The Way of Science


Continental Drift and Plate Tectonics

5. Resistance: Why was Wegener's hypothesis rejected for so long?

Wegener presented his full hypothesis in 1912; at that time, opinion was certainly divided, but the idea was treated as possibly worthwhile, and it was examined without rancor. By 1928 (two years before his death), the "continental displacement" hypothesis had become neglected at best, and very much reviled at worst, particularly by North American geologists. Many professionals treated Wegener as a crank, and the whole idea of massive lateral movement as a fantasy. It's interesting to note that, by 1928, most geologists had abandoned land bridges (because of the isostasy problem), but other (paleontologists and biologists) were still using them extensively to "explain" distributions of both fossils and their living counterparts. Why was this hypothesis subjected to such antagonism? What does this fifty-year rejection have to say about the nature of scientific inquiry?

In class, we will examine these questions. As background for this discussion, many items that may - or may not - have been causes and/or contributing factors are described below. Read them carefully, and think about their wider significance. Remember the big bonus question on the last exam? Hint, hint...

  1. Wegener's credentials
    Wegener obtained his doctorate in astronomy, and did original work in that discipline. He then became very much interested in the then-new science of meteorology, and proceeded to establish additional credentials in that area. For example, he was part of a Danish expedition to Greenland to study atmospheric dynamics, and then went on to additional accomplishments as an Arctic explorer. He was awarded the position of chairman of the department of meteorology and geophysics at the University of Graz, Austria. Many modern commentators on his life have noted that, like Darwin, he was a "synthesizer," moving into disciplines that were not only outside his primary training, but that were rather isolated from each other in terms of free flow of ideas and data. Wegener died in 1930.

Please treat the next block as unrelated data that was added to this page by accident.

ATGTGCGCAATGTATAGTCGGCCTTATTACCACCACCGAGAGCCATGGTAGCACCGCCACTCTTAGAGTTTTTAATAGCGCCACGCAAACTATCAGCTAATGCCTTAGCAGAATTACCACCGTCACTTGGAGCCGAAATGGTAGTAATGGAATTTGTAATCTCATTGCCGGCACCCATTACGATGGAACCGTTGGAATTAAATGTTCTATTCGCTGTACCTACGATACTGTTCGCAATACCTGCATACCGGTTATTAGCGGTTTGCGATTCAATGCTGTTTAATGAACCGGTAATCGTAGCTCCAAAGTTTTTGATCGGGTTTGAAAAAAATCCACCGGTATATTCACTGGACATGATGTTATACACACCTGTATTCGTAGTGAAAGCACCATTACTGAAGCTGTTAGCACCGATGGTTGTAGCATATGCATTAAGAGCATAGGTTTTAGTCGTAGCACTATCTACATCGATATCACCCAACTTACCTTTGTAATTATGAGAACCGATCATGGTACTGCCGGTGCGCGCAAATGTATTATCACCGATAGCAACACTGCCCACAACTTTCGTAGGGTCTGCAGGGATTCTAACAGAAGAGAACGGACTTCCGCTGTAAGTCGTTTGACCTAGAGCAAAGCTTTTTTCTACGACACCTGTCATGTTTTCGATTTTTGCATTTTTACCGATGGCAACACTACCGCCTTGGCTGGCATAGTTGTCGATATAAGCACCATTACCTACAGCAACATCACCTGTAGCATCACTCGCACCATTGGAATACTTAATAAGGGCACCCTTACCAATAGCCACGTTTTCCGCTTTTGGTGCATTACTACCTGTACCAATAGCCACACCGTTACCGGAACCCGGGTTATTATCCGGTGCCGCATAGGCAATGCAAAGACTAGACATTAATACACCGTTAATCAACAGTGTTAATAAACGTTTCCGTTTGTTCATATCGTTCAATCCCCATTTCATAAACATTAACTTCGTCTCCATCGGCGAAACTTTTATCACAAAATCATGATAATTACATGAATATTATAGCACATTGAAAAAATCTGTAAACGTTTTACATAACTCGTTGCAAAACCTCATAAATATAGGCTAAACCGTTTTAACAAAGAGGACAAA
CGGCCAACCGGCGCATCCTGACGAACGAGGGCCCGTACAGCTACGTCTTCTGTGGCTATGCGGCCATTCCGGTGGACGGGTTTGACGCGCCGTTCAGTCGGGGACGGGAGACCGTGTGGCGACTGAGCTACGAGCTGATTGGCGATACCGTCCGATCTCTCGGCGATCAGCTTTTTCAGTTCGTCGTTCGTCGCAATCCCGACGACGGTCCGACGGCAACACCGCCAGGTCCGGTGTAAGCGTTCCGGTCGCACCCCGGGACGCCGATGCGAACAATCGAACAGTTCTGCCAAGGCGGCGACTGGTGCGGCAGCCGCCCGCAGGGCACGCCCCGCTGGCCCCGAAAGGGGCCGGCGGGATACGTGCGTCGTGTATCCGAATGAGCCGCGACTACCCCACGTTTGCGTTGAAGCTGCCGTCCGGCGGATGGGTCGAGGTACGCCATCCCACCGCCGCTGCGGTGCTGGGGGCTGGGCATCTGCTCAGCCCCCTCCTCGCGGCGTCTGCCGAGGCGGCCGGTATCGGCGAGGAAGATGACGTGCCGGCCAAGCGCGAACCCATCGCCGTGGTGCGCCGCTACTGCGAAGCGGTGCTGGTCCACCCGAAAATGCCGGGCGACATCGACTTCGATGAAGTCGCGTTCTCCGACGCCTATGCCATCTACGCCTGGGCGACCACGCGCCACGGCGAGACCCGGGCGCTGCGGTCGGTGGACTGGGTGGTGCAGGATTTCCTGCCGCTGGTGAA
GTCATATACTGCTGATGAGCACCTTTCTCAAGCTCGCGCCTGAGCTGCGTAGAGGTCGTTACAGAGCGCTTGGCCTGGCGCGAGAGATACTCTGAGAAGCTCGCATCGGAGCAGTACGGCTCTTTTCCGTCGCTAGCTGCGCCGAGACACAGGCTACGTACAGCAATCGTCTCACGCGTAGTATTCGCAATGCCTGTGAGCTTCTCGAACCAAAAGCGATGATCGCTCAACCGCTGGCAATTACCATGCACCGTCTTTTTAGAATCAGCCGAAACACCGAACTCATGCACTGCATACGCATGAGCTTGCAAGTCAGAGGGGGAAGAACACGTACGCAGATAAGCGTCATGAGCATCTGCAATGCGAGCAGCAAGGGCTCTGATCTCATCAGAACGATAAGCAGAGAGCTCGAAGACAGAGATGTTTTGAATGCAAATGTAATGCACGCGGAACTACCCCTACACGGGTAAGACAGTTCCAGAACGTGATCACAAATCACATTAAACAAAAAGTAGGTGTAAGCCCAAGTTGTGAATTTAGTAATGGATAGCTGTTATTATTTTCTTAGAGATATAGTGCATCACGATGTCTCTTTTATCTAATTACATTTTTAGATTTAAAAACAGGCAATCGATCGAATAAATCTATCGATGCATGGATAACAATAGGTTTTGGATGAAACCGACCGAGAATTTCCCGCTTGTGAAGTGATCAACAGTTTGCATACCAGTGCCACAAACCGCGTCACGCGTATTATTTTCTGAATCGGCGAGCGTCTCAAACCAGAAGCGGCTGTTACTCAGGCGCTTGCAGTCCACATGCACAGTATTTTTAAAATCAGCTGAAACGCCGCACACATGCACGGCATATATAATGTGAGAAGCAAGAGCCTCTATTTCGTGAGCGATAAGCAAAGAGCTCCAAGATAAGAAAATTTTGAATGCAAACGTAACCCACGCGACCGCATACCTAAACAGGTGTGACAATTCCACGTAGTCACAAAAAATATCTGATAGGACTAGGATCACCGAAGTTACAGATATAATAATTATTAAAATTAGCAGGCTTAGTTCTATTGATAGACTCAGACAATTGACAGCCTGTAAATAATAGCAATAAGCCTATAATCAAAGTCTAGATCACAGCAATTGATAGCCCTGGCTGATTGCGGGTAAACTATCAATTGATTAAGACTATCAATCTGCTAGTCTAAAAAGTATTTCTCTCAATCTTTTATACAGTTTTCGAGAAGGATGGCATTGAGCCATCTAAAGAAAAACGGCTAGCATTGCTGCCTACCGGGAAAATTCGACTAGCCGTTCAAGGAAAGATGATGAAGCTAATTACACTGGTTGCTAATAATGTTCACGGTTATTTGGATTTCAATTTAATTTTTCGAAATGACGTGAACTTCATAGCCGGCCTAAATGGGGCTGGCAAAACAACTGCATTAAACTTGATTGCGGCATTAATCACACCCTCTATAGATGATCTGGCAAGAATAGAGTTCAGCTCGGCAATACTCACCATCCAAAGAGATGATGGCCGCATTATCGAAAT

2. Mechanism for continental drift
    One of the major objections to his hypothesis was presented at that 1928 meeting of geologists, along with other aggressive opposition.

    According to H. Jeffreys, of prestigious Cambridge University, the mechanism that was proposed by Wegener to explain how continents could plow their way around the globe was dead wrong and impossible. In fact, it was wrong: "tides in the Earth's crust" were far too weak to possibly account for extensive lateral displacement. If they were strong enough to do that, the Earth would have shown massive additional effects. Note that until quite recently, no generally accepted mechanism was available to account for the Earth's magnetic reversals, yet the fact of reversals has been accepted for at least 40 years. Think about that, in terms of Jeffreys's objections.

    Soon after Wegener's death, some geologists (Holmes and duToit) proposed convection currents in the mantle as a mechanism. Although their version was not quite the modern model, it certainly was close, and very much anticipatory. It was essentially ignored by Jeffreys and most other geologists.

    At this same (1928) meeting, Wegener's empirical evidence was attacked or ignored, as the case may be. The fit of continents was not good enough, and thus coincidental; land bridges could account for fossils; the glacial evidence was ambiguous, as was the evidence for tropical coals, and so on. One piece of direct evidence presented earlier by Wegener (an apparently measurable movement of Greenland) was dismissed (rightly so, as we now know) as ambiguous and probably incorrect.

  3. Premature ideas
    Gunther Stent and Michael Polanyi have proposed two closely related ideas about the nature of science that need describing here. Stent's proposal is that in any area of science, an extraordinary new idea must have some logical way of connecting to the body of facts and explanations commonly accepted by the discipline involved. If the leap is large enough that it is very difficult to link the old and the new by small logical steps, the new ideas will be "premature" and likely to be rejected. In the same vein, Polanyi proposed that a major characteristic of the sciences is the idea that there is a "standard" body of knowledge and explanations against which all new concepts must be weighed. The burden of evidence, in the views of both Stent and Polanyi, is placed very heavily on the new ideas. If true, this very conservative approach significantly delayed the acceptance of a major synthetic theory. Is this conservative approach good, bad, or neither? What would Asimov's Corollary have to say about it?

  4. Progress in science "Science is a self-correcting discipline." Based on the whole semester so far (not just Wegener), what do you think of that oft-repeated phrase? Is it accurate? Are the sciences alone in being "self-correcting?" How about religion? How about all those other areas of inquiry wherein humans try to understand and describe their world? If you think that we are trying to make you start on the big bonus question, you are correct.
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